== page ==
6.3 Freelite renal reference intervals

Chapter 6

Severe renal impairment changes the dynamics of FLC clearance. As GFR reduces, the clearance of FLCs decreases and becomes more dependent upon the reticulo-endothelial system, which shows no size preference and clears both κ and λ FLCs at the same rate. Therefore, as renal impairment increases, the serum half-life of κ FLCs approaches that of λ FLCs and their serum levels become more influenced by their underlying production rates. Consequently, the increase in the concentration of κ sFLCs is greater than λ sFLCs, and in a minority of patients the κ/λ ratio can increase above the normal reference interval in the absence of monoclonal gammopathy. This was demonstrated in a study using Freelite on serum samples from 688 patients with chronic kidney disease (CKD) and no evidence of monoclonal gammopathy [96]. As both κ and λ sFLC concentrations increased in patients with deteriorating renal function, their relative amounts changed slightly (Figure 6.3A). As a consequence, with increasing CKD stage, the median sFLC ratios were found to increase progressively from 0.6 to 1.1, with a 100% range of 0.37 - 3.10 (Figure 6.3B). Therefore, a κ/λ sFLC reference interval of 0.37 - 3.10, termed the "renal reference interval", was proposed for patients with renal impairment [165].

The diagnostic accuracy of the Freelite renal reference interval was assessed in an unselected group of 142 patients who presented with dialysis-dependent acute kidney injury (AKI) of unknown cause [165]. All 41 patients with MM had abnormal κ/λ sFLC ratios by both the published reference range and renal reference range (Figure 6.4). Receiver operating characteristic (ROC) analysis showed that application of the renal reference range for the ratio increased the specificity from 93% to 98% with no loss of sensitivity. The diagnostic utility of the κ/λ sFLC renal reference range was further demonstrated by Park et al. [162]. A combination of sFLC analysis (using the renal reference interval) in combination with SPE, was the optimal screening algorithm for detecting MM in patients with renal impairment (Section 23.3.1, Table 23.4).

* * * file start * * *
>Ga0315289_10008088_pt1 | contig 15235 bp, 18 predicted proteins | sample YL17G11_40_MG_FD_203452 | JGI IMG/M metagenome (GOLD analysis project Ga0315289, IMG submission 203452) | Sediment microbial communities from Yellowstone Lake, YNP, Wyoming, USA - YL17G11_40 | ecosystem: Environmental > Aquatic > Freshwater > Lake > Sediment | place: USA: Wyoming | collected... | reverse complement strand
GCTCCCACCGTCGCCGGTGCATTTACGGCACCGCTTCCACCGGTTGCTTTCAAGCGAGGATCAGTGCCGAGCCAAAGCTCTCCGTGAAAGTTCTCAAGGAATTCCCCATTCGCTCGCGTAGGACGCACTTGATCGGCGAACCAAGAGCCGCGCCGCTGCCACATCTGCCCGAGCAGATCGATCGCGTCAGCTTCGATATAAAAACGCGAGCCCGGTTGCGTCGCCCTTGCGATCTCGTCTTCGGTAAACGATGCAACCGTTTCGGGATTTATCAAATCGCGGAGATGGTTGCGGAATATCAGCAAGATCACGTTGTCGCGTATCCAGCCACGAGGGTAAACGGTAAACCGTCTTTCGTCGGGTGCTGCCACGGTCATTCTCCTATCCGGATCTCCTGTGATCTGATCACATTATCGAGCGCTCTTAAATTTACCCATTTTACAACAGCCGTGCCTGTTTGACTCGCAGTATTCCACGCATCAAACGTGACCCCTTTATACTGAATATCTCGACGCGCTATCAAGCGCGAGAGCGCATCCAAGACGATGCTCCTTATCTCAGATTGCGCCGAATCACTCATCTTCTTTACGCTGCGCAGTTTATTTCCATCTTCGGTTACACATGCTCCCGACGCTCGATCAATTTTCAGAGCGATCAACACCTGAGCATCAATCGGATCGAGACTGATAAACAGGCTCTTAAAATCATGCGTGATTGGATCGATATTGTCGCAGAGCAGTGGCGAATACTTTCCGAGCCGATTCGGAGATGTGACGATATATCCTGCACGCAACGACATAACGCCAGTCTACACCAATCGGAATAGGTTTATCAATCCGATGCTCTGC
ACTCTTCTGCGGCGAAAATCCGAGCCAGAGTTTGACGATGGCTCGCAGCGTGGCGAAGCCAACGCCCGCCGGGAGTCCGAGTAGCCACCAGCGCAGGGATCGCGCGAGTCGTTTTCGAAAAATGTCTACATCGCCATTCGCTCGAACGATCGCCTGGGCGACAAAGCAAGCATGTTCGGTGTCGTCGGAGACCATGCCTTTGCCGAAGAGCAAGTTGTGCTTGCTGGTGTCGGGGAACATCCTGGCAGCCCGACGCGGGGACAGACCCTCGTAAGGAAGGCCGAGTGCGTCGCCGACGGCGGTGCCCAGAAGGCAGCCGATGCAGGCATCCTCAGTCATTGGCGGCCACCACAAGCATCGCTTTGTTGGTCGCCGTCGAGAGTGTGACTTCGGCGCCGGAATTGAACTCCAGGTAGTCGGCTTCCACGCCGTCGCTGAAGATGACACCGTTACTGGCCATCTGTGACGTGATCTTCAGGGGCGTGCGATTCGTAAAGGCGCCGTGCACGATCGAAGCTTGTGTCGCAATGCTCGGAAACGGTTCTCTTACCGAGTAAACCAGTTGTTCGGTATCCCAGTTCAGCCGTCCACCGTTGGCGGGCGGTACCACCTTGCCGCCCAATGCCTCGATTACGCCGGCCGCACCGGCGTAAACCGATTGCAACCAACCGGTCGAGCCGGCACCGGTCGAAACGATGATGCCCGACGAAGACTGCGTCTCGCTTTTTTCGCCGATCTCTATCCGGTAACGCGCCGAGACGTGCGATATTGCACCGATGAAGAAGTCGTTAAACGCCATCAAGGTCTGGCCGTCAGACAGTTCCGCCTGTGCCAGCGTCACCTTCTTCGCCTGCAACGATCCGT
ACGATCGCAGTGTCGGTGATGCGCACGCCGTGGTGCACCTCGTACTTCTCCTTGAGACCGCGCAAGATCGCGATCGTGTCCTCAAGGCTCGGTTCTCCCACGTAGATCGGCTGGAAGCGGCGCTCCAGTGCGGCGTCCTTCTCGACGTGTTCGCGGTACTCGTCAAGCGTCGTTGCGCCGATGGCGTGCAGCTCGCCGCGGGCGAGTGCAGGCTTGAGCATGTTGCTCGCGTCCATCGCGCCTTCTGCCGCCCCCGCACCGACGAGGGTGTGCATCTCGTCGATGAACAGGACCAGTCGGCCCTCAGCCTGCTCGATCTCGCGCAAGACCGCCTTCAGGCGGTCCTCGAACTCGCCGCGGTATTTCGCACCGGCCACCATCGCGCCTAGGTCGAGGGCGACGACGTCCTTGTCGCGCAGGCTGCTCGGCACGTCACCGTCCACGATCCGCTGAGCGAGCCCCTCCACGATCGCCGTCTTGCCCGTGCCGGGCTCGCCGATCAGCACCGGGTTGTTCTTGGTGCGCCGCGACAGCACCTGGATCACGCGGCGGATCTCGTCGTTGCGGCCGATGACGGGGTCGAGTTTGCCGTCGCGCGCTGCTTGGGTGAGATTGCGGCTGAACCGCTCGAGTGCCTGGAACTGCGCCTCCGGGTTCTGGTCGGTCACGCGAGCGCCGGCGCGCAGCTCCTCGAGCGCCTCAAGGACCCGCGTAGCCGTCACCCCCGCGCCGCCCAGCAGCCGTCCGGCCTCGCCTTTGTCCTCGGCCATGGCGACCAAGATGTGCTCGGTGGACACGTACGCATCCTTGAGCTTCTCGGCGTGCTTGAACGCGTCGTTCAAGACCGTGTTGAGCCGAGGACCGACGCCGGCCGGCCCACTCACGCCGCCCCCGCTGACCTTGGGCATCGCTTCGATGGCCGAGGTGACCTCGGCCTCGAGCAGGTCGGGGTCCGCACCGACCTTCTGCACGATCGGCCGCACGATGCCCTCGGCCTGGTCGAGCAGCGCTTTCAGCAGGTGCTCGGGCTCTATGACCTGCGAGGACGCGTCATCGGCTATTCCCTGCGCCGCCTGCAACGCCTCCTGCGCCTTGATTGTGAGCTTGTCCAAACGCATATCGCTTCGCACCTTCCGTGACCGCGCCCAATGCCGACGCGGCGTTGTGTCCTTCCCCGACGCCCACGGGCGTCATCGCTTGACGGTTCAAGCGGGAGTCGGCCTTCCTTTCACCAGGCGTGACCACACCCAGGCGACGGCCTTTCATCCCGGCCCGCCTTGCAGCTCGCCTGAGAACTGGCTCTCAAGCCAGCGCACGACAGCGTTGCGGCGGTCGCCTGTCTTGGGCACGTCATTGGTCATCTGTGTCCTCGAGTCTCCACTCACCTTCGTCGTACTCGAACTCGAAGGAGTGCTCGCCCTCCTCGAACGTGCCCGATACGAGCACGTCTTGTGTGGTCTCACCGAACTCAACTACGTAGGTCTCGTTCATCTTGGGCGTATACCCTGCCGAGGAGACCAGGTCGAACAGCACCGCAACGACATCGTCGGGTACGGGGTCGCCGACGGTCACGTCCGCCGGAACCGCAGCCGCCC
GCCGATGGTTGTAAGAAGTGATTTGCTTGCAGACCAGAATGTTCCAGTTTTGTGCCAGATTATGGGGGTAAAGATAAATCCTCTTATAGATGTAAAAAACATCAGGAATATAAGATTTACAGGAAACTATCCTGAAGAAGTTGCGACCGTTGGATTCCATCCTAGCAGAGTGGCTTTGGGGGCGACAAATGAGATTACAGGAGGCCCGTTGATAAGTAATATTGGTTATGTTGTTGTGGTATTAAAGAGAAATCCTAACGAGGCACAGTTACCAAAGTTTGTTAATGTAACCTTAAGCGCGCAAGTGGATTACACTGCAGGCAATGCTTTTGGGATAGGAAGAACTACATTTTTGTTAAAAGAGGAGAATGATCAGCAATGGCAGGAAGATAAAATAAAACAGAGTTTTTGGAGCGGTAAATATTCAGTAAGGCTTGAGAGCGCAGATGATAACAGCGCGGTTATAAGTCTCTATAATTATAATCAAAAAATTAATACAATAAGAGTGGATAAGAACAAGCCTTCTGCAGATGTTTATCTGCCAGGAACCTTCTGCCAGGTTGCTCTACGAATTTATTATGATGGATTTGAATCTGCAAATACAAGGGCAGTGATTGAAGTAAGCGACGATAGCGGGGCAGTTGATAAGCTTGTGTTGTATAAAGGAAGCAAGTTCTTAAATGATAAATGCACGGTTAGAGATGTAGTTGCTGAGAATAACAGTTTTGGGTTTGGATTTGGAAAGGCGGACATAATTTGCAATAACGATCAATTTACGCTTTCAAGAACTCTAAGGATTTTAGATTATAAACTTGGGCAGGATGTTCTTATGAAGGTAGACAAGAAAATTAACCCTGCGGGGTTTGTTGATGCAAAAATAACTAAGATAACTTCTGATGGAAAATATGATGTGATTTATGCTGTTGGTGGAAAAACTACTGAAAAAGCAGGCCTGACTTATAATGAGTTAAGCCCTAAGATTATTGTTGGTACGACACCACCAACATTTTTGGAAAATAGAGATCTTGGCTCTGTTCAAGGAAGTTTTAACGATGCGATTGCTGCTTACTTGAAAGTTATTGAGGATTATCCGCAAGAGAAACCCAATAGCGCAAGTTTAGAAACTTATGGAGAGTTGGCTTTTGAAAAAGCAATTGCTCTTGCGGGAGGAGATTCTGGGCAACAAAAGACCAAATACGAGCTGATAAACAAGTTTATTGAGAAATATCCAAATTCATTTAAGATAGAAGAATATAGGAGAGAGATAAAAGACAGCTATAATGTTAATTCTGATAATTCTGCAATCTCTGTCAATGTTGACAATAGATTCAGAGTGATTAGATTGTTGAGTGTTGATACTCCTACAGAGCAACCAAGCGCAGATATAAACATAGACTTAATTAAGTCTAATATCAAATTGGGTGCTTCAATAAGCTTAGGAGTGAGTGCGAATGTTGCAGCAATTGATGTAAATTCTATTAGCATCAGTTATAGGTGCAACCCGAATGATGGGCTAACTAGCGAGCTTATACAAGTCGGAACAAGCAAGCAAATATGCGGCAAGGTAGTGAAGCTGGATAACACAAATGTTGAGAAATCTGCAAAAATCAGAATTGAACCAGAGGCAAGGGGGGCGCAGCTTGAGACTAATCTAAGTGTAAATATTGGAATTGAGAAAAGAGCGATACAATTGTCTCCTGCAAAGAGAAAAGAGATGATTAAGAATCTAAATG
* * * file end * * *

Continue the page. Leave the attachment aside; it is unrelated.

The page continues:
Palladini et al. [860] studied the performance of the renal reference interval in 982 newly diagnosed AL amyloidosis patients of whom 16% (160/982) had severe renal dysfunction (eGFR<30 mL/min/1.73m2). Use of the renal reference interval in patients with renal failure improved the overall diagnostic sensitivity from 70% to 74%. This was due to an increase in the diagnostic sensitivty in patients with λ clones, but a decrease in the performance in κ clones. The authors concluded that "patients with AL amyloidosis and severe renal failure whose κ/λ sFLC ratio is <0.37 likely harbour a λ clone".

In conclusion, use of the Freelite renal reference interval in routine clinical practice may lead to increased diagnostic accuracy for the diagnosis of monoclonal gammopathy. For patients with CKD, a κ/λ sFLC ratio of 1.66 - 3.1 is likely to be caused by the change in FLC clearance and further investigation is only warranted if there is a significant clinical suspicion of monoclonal gammopathy.